While a very few people are asked to give talks at AACR each year, the vast majority of the science presented at the conference is done by the person who actually does all the work– the graduate student or post doc– at a poster session. It’s kind of like a grown-up science fair, but without all the baking soda and vinegar volcanoes. Literally thousands of people put up a poster on a board for four hours, talk to other scientists about their work, and then take it down so several more thousand people can start all over again in the afternoon. What makes a poster session so great is that you have the opportunity to actually talk to the investigator, to interact, ask questions, make connections. These are great opportunities for beginning collaborations between scientists. During two of these sessions, the advocates had a row to put up our own posters. I would love to see us be able to mix in more with the scientific posters to perhaps get a little better traffic, but it was still a tremendous opportunity to present a poster at such a big meeting.
The poster I presented was a true collaborative effort, put together from ideas from the other ladies in the group at Georgetown. In truth, I was hoping to have an audience of scientists, to sell them on the virtues of including advocates in the research process. Thus, our poster described the credentials and the diversity of our group. The youngest in our group are in their mid-thirties, and we also have members in their seventies, and our members represent many different professions. I’m the most recent diagnosis, but we also have one (never diagnosed) high risk woman and a couple of ladies who are over twenty years out from their diagnosis. The women in our group have worked very hard to learn an incredible amount about breast cancer; many have attended the National Breast Cancer Coalition’s Project LEAD as well as other smaller educational activities. I wanted to emphasize that not only were were diverse and passionate, but that we are a group of educated advocates. But I knew that there was one thing that would be even more important to scientists than education: funding. In fact, quite a few in our group have served as full voting members as consumer reviewers for the Department of Defense Breast Cancer Research Program, and others have also reviewed for Komen, NCI, and state programs in Texas and New York. No one was too interested in reading our publication history, but they were all very impressed to see that members of our group have served on ASCO guideline review panels as well. Not only are we capable of understanding some of the science and representing a broader patient population, we have done it in some pretty high profile places!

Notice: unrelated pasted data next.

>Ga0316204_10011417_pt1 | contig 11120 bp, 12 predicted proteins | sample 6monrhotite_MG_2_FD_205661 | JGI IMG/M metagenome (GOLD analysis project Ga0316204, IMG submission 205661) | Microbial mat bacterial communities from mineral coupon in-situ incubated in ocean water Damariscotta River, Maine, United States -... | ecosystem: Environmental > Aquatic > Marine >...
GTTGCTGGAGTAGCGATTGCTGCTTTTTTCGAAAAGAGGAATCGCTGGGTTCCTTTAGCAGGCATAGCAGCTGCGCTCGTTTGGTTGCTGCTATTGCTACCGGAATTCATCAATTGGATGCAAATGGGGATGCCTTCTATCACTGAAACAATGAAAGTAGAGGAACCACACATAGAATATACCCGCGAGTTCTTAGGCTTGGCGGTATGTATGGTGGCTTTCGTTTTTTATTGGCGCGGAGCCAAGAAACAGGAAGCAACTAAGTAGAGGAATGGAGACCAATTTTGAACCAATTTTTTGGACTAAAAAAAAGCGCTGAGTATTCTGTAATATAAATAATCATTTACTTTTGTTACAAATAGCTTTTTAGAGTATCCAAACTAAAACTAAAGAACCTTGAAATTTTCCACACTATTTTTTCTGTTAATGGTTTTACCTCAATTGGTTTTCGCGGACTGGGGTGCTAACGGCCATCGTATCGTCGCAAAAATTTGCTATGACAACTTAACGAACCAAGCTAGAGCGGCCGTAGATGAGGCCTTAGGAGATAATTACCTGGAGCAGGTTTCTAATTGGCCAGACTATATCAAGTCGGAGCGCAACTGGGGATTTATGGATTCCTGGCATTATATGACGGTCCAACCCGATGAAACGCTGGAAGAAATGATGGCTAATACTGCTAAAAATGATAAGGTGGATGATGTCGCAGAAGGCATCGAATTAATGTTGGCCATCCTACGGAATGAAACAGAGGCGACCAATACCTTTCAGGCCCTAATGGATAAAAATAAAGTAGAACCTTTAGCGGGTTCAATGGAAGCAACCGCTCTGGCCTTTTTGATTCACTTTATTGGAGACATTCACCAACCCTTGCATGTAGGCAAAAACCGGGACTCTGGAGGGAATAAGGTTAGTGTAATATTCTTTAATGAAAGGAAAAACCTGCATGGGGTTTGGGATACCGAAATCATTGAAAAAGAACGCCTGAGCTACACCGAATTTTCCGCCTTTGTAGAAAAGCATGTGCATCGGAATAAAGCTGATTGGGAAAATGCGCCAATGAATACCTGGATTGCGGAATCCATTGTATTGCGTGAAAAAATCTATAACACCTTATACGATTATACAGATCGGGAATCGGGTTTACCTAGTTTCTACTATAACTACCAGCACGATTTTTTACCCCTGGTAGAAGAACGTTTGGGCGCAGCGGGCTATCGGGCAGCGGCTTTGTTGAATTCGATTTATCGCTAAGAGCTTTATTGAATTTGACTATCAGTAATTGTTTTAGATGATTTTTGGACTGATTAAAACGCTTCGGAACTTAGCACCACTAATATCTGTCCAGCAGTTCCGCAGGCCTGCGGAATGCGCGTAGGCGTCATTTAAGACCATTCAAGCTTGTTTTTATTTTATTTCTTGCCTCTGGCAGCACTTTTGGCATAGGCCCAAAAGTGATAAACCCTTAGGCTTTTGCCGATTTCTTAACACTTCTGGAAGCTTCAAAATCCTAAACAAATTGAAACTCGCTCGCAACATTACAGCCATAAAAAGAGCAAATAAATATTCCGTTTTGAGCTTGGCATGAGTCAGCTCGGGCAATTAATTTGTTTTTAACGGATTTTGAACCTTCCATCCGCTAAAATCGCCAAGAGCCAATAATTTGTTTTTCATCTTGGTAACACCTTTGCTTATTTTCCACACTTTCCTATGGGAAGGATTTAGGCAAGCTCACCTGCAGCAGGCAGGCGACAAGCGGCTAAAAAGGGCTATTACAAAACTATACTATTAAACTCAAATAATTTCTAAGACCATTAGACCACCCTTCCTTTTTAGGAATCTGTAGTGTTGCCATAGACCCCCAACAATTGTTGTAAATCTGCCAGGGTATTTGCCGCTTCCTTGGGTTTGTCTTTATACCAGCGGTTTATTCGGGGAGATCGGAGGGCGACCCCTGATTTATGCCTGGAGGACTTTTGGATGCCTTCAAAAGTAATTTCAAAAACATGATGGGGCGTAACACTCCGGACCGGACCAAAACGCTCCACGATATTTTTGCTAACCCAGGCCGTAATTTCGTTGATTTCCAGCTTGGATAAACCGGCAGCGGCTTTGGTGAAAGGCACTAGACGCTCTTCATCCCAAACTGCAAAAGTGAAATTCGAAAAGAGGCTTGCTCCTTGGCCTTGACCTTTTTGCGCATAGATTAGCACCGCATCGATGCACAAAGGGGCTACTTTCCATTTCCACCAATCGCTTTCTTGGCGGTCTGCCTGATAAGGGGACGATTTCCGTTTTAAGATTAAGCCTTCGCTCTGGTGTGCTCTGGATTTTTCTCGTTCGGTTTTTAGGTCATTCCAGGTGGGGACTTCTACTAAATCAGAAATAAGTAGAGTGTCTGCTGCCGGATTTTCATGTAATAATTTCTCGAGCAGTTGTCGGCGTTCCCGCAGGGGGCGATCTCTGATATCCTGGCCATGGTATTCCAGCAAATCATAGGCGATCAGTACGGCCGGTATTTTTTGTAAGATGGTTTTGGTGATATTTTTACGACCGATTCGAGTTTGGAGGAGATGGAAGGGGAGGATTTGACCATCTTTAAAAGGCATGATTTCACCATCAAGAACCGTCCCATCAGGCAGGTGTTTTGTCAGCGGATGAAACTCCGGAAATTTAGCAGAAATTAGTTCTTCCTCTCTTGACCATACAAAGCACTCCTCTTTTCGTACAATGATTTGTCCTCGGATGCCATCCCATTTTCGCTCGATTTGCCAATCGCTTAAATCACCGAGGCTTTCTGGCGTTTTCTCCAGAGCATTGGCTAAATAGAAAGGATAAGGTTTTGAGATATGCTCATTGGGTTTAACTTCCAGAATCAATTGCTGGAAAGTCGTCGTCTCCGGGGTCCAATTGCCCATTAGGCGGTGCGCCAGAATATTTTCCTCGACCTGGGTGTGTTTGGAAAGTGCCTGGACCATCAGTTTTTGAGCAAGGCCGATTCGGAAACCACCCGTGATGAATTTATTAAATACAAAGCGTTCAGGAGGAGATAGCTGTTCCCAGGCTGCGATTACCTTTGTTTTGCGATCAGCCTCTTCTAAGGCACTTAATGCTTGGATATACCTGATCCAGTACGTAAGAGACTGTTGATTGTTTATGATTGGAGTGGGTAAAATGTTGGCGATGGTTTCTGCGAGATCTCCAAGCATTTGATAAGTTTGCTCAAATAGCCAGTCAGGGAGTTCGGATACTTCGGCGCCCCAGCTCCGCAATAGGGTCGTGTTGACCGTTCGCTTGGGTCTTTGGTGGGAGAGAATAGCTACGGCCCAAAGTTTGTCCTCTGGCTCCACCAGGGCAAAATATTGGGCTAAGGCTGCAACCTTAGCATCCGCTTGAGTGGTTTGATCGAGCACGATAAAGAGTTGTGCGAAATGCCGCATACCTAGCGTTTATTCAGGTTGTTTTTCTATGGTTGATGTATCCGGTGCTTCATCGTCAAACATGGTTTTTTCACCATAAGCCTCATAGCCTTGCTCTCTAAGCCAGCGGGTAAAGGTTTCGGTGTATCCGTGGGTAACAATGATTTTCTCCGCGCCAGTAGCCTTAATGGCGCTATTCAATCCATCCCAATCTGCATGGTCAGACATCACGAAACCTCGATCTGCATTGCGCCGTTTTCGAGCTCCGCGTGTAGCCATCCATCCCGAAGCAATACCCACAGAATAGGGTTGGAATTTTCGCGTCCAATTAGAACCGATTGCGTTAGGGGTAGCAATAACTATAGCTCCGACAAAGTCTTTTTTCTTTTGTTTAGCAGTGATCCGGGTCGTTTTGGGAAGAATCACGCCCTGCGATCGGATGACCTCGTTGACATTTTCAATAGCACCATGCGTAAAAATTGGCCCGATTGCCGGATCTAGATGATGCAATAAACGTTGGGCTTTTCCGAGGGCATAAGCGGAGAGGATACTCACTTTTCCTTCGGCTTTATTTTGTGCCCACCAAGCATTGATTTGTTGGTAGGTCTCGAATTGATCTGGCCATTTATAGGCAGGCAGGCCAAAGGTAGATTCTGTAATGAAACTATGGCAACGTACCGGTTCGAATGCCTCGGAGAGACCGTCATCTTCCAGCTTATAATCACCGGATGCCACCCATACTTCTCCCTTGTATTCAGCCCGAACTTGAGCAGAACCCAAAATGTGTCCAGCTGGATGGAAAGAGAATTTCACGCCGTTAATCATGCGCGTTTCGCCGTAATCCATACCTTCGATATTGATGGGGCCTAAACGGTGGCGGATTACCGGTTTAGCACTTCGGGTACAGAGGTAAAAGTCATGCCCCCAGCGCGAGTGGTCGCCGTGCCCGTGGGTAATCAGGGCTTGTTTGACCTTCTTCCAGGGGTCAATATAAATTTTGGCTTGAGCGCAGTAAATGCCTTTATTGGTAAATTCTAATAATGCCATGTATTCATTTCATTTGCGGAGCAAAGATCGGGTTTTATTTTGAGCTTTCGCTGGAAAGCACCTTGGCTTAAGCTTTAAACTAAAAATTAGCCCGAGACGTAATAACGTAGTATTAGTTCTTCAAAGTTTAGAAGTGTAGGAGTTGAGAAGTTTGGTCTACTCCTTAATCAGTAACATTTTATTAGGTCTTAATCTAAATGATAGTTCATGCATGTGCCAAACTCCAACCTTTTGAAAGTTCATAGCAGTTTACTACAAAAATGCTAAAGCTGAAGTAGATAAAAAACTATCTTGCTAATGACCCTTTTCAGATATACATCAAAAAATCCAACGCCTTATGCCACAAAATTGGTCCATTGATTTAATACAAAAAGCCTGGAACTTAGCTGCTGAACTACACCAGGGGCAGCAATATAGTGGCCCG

Let me tell you friends, if you have to present a poster for four hours, this is the kind you want to have. Everyone who stopped by listened intently and was thoroughly impressed by the group that Ayesha, our fearless leader and scientific adviser, has built. Many advocates wanted to know how to start such a program in their community, and, as I’d hoped, the scientists were impressed (surprised, though impressed!) by the credentials our members possess.
Since the conference was nearby in Philadelphia, I was lucky enough to have some of the ladies from the Georgetown group join me for the poster session. There were definitely times when we had more than one discussion going, so it was good to have extra people on hand to chat.But frankly, having five of us there was even a more impressive display of our commitment to learning about cancer and becoming more effective research advocates. And selfishly, I loved having the opportunity to get to know the ladies better– two hours a month in a meeting with a full agenda is not the quickest way to build a relationship!
And since we’re talking relationships, it’s worth mentioning that we were lucky enough to have a few VIP scientists stop by our poster. Robert Clarke, PhD, DSc, is the Co-Director of the Breast Cancer Program at Lombardi, and Ayesha Shajahan-Haq, PhD is the Georgetown faculty member who first dreamed of a group like ours at Georgetown and then worked tirelessly to make it happen. She established the group four years ago, and we owe her a tremendous debt of gratitude. And perhaps even more exciting than presenting my poster in the advocate row at AACR is the fact that it now hangs proudly in the hall of The Research Building (such a fancy name for a place where people do research, no?) just outside of Robert Clarke’s lab. Perhaps hanging there, our poster will finally get a good audience of scientists, after all.
I was privileged to participate in AACR as a part of the Scientist <-> Survivor Program. Read about my SSP experience here.